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  1. Patrick Masson
    Patrick Masson at | | Reply

    I think you’ve nailed it (at least you’ve fairly well articulated my own feelings and observations).

    Of course, I suppose everyone thinks they are “innovative,” “leaders” with “vision.” How would on identify not only those who can truly challenge the current state, but also successfully implement their vision seems subjective. You mention previous successes, but many ideas never get off the ground as they might not be understood or valued by those with “budgetary authority.” Is the implementation of “X” a good idea, but the pointy-haired senior administrators can’t recognize it, or is “X” lame? I’ve tried to implement open source software, agile project management, shared services, a service catalog, crowd-sourced project planning, etc. etc. all with various success. I’d like to think when they were accepted and adopted, I was recognized as a “visionary” (shoot, I personally think most of these initiatives were actually industry standards by the time they were implemented–no vision needed). A when they were not, I just assume those who resisted were dolts, who only measure success by how well they can replicate the things they did yesterday, tomorrow. But maybe I am naive and arrogant.

    You’re post assumes competency (i.e. where the administration has the ability to recognize vision) and authenticity (i.e. that those who proclaim visionary status are actually self-aware). We’re at a point where vision can be auto-generated both to describe the person (http://www.atrixnet.com/bs-generator.html) and an organizational strategy (http://strategy-madlibs.herokuapp.com/ keep hitting reload in your browser).

    From the above resources:
    Our strategy is digital first. We will lead a networked effort
    of the market through our use of digital business and leaders
    to build insight from data. By being both disruptive and
    customer focused, our sustainable approach will drive
    an internet of things ecosystem throughout the organization.
    Synergies between our community and big data will enable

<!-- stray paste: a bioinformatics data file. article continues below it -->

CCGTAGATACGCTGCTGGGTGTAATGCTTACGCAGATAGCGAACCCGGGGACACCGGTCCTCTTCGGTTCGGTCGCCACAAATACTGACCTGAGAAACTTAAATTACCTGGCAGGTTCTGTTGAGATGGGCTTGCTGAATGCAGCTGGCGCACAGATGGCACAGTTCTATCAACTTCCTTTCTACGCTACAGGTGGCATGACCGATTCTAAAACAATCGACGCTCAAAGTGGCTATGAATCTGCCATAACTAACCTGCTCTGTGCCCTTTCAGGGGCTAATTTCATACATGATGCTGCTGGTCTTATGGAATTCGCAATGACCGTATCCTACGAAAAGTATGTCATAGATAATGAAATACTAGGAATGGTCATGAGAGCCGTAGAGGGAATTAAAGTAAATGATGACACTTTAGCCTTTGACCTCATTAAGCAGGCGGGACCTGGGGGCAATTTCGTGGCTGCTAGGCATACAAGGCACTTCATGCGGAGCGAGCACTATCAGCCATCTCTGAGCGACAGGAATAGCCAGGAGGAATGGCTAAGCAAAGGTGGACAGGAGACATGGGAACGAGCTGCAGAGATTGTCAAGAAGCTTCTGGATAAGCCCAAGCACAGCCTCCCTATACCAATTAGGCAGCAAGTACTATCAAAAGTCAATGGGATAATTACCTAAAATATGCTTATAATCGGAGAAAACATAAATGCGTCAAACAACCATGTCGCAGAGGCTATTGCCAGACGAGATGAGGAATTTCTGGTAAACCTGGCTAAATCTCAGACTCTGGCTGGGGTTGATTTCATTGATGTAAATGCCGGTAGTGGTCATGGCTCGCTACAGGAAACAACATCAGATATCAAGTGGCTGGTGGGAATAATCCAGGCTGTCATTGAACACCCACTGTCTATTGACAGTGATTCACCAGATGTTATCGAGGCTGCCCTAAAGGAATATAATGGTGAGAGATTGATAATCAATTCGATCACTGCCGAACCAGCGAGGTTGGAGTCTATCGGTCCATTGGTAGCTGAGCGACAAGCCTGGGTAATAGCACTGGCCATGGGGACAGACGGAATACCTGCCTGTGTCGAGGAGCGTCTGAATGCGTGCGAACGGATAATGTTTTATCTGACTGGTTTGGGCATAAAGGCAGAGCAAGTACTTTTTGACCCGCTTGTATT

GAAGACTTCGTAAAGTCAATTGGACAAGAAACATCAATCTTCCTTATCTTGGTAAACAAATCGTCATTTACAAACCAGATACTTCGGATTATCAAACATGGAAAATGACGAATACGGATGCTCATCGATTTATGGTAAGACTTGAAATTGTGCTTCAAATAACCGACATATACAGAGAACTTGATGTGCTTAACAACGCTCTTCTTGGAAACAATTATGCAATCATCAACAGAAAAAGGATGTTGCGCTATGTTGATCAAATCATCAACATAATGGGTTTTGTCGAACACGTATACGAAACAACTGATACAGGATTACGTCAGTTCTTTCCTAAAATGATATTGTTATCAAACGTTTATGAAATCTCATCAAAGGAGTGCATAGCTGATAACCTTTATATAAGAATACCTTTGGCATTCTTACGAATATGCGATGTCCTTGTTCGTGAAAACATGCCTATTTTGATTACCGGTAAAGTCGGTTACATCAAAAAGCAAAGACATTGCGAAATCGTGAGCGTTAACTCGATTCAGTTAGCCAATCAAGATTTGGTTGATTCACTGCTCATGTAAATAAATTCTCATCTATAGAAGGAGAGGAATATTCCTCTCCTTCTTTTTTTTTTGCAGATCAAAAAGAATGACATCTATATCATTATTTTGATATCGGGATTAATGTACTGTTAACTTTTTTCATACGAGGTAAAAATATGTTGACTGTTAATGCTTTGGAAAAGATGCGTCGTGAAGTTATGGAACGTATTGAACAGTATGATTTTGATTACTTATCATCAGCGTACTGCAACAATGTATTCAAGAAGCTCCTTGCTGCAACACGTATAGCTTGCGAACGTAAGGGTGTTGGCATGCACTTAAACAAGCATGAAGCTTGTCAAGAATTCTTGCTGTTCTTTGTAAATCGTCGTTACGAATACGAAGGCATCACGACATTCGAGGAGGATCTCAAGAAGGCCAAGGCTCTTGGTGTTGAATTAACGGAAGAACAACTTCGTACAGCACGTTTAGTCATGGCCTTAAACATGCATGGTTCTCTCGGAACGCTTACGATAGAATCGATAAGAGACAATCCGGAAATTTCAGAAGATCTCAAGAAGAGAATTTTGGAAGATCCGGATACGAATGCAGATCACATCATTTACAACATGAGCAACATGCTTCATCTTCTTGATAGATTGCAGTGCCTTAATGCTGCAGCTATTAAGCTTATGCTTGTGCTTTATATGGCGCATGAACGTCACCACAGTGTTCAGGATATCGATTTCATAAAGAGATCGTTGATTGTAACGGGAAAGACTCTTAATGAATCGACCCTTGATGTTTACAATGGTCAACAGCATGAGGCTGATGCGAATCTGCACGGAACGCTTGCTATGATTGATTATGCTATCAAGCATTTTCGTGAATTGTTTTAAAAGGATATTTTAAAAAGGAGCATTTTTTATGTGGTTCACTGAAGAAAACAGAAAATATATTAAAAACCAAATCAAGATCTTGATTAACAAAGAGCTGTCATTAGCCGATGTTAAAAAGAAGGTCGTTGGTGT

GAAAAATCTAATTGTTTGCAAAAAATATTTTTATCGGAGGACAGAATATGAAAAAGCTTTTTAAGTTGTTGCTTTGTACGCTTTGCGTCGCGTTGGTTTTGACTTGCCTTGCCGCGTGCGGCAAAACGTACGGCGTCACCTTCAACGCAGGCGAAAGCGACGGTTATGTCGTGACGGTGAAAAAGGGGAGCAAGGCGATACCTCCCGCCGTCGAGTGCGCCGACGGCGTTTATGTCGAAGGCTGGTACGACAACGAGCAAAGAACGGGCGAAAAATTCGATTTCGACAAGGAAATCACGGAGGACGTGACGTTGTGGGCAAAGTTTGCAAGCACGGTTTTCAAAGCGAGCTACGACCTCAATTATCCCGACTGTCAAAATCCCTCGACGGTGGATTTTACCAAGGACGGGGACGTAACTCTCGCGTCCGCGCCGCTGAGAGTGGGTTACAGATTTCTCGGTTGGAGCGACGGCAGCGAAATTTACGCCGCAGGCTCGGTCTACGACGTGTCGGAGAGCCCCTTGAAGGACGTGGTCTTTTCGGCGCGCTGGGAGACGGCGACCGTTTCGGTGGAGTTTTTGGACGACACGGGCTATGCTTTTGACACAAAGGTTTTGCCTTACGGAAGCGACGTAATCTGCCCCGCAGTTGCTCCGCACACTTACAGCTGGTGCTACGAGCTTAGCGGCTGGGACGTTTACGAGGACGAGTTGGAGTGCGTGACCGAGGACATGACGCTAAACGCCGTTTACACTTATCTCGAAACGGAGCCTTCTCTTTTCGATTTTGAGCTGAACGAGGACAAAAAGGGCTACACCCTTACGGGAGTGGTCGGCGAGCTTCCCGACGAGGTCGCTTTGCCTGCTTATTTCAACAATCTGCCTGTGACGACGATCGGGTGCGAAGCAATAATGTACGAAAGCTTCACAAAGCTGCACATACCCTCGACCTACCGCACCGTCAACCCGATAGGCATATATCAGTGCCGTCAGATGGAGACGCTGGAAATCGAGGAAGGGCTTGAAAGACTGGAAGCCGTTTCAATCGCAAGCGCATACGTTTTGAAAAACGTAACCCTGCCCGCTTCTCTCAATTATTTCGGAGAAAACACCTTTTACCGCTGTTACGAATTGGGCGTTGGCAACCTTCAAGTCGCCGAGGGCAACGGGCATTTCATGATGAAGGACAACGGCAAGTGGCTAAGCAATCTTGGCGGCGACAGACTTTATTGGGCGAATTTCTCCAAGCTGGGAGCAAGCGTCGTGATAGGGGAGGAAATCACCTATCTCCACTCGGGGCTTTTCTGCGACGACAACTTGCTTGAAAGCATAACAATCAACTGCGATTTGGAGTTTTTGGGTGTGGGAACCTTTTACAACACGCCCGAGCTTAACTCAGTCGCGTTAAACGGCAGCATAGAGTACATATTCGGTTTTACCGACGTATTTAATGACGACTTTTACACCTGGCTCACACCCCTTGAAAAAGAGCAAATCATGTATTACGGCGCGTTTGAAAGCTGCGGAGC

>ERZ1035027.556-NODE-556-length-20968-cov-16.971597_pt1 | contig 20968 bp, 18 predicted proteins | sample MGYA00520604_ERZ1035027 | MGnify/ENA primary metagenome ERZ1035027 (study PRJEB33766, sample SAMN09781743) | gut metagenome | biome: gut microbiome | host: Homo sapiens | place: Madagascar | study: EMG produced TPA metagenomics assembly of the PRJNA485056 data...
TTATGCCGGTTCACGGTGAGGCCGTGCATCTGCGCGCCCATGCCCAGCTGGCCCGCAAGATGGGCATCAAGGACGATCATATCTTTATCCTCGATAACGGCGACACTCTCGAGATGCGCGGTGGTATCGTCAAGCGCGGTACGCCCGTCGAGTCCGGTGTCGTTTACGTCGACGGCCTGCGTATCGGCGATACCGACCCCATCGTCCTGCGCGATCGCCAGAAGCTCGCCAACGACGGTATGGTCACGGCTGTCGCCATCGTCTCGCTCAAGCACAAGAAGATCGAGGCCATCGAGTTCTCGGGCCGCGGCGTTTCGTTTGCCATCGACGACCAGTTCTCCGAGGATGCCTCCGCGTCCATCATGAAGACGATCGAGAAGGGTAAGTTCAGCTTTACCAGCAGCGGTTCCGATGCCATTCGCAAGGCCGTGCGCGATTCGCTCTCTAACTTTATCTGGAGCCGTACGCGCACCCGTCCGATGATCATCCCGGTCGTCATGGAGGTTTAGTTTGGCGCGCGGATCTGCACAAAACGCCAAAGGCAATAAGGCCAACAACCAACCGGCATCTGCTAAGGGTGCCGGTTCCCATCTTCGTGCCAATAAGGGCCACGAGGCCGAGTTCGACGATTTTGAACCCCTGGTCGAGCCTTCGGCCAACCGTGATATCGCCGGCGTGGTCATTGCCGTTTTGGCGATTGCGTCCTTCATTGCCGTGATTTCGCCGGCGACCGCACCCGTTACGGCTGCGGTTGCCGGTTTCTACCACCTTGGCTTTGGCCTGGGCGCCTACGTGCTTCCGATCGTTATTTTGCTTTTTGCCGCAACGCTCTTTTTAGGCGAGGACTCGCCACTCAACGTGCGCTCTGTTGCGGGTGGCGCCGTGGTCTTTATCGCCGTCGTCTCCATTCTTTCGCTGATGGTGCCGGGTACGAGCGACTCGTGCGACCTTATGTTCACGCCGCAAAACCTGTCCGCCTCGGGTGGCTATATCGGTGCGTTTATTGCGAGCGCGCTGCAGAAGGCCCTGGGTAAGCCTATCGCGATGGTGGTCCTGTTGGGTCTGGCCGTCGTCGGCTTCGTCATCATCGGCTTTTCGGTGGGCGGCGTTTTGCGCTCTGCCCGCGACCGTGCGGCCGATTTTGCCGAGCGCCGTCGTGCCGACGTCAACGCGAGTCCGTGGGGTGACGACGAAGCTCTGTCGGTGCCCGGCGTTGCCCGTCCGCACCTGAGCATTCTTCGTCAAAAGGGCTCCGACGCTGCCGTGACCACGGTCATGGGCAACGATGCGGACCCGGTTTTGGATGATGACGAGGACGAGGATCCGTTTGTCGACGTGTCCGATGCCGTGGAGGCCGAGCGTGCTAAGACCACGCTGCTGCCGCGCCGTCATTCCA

us to capture the upside by becoming cloud based in through
    secure infrastructure. These transformations combine for
    competitive advantage due to our social and crowd-enabled
    platform which will create a revolution through visionary and
    innovative leadership.

    – By someone who can, “quickly integrate user-centric functionalities”

    Sadly, I’m not sure how to quantify a “demonstrably successful track record of ideas which show vision” as everyone is looking through different lenses.

    For me, what is the most shameful is that we do not allow those who want to contribute to do so. Organizations should put in place mechanisms that provide opportunities for anyone to participate through a meritocracy. Of course I have a bias to open source models, and find them to be useful beyond software development (https://www.educause.edu/ero/article/open-governance-higher-education-extending-past-future).

    I do think ideas around organic/emergent leadership/vision is catching on. While I have not read it yet (I have ordered it) I see Red Hat’s CEO has come out with a book that touches on the ideas you point to in this post (http://www.infoworld.com/article/2927573/open-source-software/red-hat-ceo-heres-how-you-can-foster-an-open-organization.html)

    The question is, will Higher Education see the message of that book as visionary?

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